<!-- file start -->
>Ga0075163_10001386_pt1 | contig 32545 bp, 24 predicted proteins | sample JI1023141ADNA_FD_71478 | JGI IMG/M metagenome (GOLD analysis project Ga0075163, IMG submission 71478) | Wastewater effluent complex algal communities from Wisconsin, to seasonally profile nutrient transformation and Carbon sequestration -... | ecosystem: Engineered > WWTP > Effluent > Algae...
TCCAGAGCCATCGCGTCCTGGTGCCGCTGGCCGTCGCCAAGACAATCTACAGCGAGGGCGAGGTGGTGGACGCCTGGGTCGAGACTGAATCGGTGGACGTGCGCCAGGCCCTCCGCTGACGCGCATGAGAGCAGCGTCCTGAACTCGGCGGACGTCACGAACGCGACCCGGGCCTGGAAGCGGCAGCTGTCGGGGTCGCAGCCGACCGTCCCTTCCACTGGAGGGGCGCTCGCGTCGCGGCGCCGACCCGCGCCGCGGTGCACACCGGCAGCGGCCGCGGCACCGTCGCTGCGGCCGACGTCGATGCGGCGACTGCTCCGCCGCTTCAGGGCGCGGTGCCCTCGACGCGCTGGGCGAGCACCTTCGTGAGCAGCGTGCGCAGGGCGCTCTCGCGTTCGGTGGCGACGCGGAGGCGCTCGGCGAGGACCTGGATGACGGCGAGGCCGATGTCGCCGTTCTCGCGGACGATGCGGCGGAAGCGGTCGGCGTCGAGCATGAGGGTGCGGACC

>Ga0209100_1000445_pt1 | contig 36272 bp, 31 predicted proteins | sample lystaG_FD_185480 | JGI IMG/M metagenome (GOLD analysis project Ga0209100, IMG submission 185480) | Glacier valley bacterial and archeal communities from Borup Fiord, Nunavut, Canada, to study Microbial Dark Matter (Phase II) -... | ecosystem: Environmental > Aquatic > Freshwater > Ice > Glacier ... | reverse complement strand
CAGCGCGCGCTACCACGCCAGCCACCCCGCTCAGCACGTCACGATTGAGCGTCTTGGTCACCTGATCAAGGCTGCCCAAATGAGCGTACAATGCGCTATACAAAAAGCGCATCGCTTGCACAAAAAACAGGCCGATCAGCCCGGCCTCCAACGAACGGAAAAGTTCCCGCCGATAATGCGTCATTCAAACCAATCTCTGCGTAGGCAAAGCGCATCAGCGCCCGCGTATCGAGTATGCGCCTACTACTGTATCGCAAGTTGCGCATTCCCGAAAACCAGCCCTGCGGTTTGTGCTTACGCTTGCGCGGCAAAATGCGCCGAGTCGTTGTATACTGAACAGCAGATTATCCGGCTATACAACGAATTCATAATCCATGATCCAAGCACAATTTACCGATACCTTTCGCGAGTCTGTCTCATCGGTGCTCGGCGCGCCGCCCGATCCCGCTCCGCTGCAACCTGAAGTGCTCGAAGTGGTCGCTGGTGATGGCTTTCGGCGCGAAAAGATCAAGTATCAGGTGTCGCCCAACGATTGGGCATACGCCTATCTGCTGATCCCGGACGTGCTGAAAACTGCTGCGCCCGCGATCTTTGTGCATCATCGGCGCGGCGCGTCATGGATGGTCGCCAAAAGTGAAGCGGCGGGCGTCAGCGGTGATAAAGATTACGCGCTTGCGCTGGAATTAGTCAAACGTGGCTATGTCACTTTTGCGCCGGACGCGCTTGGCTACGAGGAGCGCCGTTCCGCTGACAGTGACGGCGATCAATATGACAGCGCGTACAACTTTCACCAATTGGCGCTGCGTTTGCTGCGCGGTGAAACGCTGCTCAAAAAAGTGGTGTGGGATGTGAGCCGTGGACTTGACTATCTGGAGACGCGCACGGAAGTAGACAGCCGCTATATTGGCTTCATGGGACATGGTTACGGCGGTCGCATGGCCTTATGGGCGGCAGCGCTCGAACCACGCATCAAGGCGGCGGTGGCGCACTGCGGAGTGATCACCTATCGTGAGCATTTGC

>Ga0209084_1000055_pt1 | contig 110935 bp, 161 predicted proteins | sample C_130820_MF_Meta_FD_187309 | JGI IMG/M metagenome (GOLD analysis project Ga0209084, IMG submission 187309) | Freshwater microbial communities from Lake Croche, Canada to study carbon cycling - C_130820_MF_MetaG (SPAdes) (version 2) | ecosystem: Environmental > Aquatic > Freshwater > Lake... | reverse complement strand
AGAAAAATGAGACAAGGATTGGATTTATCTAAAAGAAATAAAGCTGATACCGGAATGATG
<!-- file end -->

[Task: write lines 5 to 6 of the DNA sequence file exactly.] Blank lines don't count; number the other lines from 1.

>Ga0209084_1000055_pt1 | contig 110935 bp, 161 predicted proteins | sample C_130820_MF_Meta_FD_187309 | JGI IMG/M metagenome (GOLD analysis project Ga0209084, IMG submission 187309) | Freshwater microbial communities from Lake Croche, Canada to study carbon cycling - C_130820_MF_MetaG (SPAdes) (version 2) | ecosystem: Environmental > Aquatic > Freshwater > Lake... | reverse complement strand
AGAAAAATGAGACAAGGATTGGATTTATCTAAAAGAAATAAAGCTGATACCGGAATGATG